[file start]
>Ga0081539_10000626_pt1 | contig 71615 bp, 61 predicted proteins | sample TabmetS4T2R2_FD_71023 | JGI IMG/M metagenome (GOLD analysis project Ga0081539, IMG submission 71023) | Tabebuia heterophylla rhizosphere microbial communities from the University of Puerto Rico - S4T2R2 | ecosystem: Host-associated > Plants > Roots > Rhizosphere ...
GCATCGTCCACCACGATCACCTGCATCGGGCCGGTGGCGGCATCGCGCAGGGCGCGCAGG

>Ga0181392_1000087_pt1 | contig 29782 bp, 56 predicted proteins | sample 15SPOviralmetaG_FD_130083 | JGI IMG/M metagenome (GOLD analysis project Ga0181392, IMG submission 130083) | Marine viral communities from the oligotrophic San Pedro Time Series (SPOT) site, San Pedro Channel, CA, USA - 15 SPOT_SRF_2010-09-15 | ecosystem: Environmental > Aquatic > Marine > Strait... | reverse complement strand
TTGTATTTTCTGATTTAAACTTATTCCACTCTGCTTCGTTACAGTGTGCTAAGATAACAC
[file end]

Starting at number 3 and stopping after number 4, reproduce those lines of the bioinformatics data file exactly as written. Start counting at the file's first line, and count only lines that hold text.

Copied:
>Ga0181392_1000087_pt1 | contig 29782 bp, 56 predicted proteins | sample 15SPOviralmetaG_FD_130083 | JGI IMG/M metagenome (GOLD analysis project Ga0181392, IMG submission 130083) | Marine viral communities from the oligotrophic San Pedro Time Series (SPOT) site, San Pedro Channel, CA, USA - 15 SPOT_SRF_2010-09-15 | ecosystem: Environmental > Aquatic > Marine > Strait... | reverse complement strand
TTGTATTTTCTGATTTAAACTTATTCCACTCTGCTTCGTTACAGTGTGCTAAGATAACAC